Showing posts from April, 2014

Robert Frost Three Books

I bought Robert Frost Three Books from a remainders table several years ago. I don't remember when, but I know the reason was two-fold. One, I love Frost's poem, Stopping by Woods on a Snowy Evening . For those of you who don't recognize the title, I think it's also referred to as the "miles to go before I sleep" poem. Two, I felt driven to study the work of well-known poets. I bought the book without even opening the cover, so imagine my disappointment when I discovered Stopping by Woods on a Snowy Evening isn't in the book. The book contains three of Frost's books, A Boy's Will , North of Boston , and Mountain  Interval . The poems in this book are divine. I read and reread many of them many times. They take the heart and mind on a journey through nature and human reaction. Wind and Window Flower reminded me of fleeting love and lost opportunity. The Vantage Point reminded me of the inner struggle between the need for solitude and the need

Ecovillages: Lessons for Sustainable Community by Karen T. Litfin

I was really excited about reading and reviewing Ecovillages: Lessons for Sustainable Community by Karen T. Liftin before I even opened the book, but I don't believe I allowed my excitement for the topic to interfere with my objectivity. Ecovillages addresses several topics I find relevant to the day and to our future. Liftin took an entire year to spend time at ecovillages around the world. She explores what each of these ecovillages are doing to create a better Earth and a more sustainable lifestyle. There is a thread of living simply throughout the book that supports much of my own point of view. She addresses what she refers to as E2C2, shorthand for ecology, economy, community, and consciousness as the components that make up any society. She discusses in detail how each of the ecovillages she visited address each of the components of E2C2. While we may have these images of ecovillages of hippie communes, Litfin points out various ways in which this stereotype is far from th

Anderson & Roe at LaSells Center in Corvallis, Oregon

Anderson & Roe talking about the music they would play. Anderson & Roe energized LaSells Stewart Center in Corvallis, Oregon Sunday, April 6, 2014, with their piano duo. Their performance vibrated the very souls of those in attendance. When I attend concerts like the one Anderson & Roe performed last night, my soul longs to be musically inclined. I listen and enjoy but don't understand music the way I sometimes wish I did. I rarely recognize tunes from the notes being played. I can never explain to someone else why certain music resonates with me in anything coming close sounding musically talented. I have friends who can compare performances and give you nuanced reasons why something works and something else doesn't. Music like Anderson & Roe's makes my heart ache for such a connection to music. They play with such an effortless ease and energy the listener, the listener can't help but feel inspired.  They introduced the pieces they played and de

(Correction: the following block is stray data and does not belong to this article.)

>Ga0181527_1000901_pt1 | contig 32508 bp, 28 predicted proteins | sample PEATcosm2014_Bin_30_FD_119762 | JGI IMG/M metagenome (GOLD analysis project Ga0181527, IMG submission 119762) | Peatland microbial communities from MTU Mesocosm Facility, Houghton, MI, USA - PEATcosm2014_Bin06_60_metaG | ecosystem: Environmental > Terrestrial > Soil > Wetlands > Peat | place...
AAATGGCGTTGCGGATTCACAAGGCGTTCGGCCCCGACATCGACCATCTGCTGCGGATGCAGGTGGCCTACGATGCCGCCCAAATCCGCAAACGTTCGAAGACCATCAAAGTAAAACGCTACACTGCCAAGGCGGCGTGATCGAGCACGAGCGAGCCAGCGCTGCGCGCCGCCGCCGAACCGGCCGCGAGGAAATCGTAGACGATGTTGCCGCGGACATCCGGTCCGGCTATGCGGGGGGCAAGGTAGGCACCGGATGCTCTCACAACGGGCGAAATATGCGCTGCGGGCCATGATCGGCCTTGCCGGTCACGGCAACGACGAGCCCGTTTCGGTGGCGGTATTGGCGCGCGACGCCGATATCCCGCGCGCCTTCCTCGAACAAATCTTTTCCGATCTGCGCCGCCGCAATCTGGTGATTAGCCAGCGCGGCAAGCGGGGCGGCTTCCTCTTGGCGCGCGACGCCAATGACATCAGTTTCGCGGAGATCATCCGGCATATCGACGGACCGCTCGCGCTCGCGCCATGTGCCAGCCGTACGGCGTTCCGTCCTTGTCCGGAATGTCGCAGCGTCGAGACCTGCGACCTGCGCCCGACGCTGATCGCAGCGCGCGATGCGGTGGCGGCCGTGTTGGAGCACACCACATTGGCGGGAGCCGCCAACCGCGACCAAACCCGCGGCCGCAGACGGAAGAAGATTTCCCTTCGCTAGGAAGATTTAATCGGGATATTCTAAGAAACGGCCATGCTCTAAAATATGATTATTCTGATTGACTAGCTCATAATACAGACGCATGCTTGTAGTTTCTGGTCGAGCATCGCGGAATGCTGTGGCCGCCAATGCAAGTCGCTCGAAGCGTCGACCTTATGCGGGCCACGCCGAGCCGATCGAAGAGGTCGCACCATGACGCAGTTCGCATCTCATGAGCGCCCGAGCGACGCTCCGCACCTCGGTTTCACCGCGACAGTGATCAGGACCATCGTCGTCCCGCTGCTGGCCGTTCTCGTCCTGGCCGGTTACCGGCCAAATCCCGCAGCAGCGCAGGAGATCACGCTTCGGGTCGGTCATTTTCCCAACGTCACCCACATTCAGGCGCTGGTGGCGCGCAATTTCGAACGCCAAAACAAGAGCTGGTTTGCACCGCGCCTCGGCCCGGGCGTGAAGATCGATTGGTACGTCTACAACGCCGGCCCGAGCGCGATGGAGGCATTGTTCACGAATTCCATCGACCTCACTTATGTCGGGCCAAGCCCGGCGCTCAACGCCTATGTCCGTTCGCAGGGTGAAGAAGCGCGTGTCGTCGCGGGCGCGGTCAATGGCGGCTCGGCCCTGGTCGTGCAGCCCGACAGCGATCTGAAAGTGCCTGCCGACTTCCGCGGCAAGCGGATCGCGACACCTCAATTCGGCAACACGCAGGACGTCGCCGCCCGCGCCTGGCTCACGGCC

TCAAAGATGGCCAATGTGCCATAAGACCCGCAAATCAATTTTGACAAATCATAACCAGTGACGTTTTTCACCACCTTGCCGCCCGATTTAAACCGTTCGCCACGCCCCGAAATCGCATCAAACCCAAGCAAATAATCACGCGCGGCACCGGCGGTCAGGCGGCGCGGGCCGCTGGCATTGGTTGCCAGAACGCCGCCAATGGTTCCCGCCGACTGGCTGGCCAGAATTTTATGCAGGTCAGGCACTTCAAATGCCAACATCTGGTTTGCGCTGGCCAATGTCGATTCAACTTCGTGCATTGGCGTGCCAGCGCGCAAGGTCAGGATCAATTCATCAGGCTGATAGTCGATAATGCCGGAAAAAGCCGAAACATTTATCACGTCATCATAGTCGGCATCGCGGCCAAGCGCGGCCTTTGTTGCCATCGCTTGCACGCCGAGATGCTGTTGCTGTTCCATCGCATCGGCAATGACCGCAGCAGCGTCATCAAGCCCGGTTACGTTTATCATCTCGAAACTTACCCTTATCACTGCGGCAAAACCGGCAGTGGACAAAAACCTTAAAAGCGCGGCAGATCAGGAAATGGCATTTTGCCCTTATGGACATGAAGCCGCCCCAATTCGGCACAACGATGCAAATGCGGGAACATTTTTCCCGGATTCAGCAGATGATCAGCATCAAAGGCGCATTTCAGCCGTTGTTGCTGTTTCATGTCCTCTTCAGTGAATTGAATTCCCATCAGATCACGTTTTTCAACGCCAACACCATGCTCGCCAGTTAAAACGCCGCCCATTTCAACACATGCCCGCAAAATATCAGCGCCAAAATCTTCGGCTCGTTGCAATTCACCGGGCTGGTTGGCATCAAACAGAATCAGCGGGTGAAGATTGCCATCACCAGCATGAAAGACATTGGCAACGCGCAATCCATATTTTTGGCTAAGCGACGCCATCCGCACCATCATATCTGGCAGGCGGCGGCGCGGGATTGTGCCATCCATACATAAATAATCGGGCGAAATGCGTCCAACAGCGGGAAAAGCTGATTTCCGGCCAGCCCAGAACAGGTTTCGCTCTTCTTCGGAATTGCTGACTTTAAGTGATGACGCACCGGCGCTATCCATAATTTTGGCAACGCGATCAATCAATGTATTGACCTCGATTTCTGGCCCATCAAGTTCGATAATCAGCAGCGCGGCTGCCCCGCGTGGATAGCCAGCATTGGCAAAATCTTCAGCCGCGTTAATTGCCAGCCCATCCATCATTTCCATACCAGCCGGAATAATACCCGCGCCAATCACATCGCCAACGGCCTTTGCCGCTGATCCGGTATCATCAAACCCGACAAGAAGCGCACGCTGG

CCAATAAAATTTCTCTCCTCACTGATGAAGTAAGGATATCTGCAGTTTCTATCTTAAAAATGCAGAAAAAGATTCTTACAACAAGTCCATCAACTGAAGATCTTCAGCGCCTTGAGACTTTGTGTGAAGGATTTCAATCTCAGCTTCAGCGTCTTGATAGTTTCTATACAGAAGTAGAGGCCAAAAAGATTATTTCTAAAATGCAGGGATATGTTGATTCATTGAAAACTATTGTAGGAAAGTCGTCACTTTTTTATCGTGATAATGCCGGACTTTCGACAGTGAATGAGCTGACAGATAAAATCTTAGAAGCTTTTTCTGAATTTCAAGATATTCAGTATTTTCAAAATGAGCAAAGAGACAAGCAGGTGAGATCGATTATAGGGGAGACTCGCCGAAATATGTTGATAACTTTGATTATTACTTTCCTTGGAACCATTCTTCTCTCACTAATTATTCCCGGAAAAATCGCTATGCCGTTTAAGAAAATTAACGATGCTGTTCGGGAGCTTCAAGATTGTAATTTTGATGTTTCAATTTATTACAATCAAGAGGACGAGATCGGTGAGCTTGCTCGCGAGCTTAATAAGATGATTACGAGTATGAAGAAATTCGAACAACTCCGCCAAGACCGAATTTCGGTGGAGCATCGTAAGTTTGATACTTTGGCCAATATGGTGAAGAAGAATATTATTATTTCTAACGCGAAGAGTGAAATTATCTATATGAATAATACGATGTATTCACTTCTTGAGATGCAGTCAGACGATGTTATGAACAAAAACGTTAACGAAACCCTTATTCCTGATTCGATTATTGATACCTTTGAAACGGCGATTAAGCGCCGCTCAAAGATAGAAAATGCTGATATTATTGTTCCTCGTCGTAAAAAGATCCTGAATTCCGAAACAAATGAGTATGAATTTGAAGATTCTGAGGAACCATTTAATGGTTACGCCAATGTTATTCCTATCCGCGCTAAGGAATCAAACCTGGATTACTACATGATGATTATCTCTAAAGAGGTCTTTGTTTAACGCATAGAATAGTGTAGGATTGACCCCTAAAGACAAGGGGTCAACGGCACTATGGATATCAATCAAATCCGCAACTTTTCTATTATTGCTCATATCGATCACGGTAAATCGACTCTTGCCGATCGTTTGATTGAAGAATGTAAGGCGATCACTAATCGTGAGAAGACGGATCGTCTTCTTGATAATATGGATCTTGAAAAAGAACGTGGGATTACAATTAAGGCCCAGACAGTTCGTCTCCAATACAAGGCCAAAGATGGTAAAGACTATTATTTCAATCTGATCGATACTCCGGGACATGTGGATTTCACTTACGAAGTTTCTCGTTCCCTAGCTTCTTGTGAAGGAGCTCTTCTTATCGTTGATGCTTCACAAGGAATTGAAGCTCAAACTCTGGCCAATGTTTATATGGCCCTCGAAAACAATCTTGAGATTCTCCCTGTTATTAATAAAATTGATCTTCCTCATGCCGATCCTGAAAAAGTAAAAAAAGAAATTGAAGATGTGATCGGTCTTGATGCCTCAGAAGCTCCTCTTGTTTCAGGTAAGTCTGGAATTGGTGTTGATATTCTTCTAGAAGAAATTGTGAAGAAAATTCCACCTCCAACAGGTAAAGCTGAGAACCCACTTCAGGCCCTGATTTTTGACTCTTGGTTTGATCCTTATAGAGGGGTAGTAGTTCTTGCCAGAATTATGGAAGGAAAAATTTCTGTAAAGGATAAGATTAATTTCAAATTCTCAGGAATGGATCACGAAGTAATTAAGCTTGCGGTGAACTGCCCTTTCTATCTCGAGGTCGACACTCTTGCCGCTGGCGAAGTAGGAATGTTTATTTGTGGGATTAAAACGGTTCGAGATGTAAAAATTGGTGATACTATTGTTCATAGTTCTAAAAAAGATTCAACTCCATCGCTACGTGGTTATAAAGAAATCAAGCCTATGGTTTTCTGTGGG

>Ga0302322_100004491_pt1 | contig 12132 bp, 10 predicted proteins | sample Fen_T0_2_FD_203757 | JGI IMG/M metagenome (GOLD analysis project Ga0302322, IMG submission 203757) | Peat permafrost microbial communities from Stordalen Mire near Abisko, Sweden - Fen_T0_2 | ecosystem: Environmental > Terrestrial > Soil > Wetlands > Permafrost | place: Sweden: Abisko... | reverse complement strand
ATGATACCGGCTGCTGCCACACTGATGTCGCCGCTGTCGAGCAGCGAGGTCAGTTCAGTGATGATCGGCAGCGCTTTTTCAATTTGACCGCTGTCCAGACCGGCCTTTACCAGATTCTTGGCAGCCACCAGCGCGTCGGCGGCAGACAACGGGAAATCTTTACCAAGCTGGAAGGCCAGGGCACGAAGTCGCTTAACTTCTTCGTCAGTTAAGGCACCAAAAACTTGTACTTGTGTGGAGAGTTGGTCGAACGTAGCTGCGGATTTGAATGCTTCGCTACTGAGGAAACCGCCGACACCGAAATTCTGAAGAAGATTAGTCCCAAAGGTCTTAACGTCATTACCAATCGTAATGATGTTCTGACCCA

Gender and Global Justice edited by Alison M. Jaggar

Gender and Global Justice edited by Alison M. Jaggar tackles an interesting, timely, and complex topic. The essays within seek to both ask and answer the questions of how gender affects justice and how justice affects gender. Though some of chapters in Gender and Global Justice feel a bit reminiscent of college papers, they deftly highlight the complexity gender plays in global justice. There are times when the words chosen feel as if they were chosen to impress rather than to better explore or explain the topic at hand, but the content outweighs these word choices. Jaggar compiled a set of essays that tackle the effects of things like migrant work, domestic violence, sex trafficking, tax policy, and family dynamics on gender inequality as well as gender inequality on all of these issues. The essays attempt to look at myriad sides of an issue, but often feel labored as they attempt to explore various sides without sounding like they're excusing injustices wrought by the effect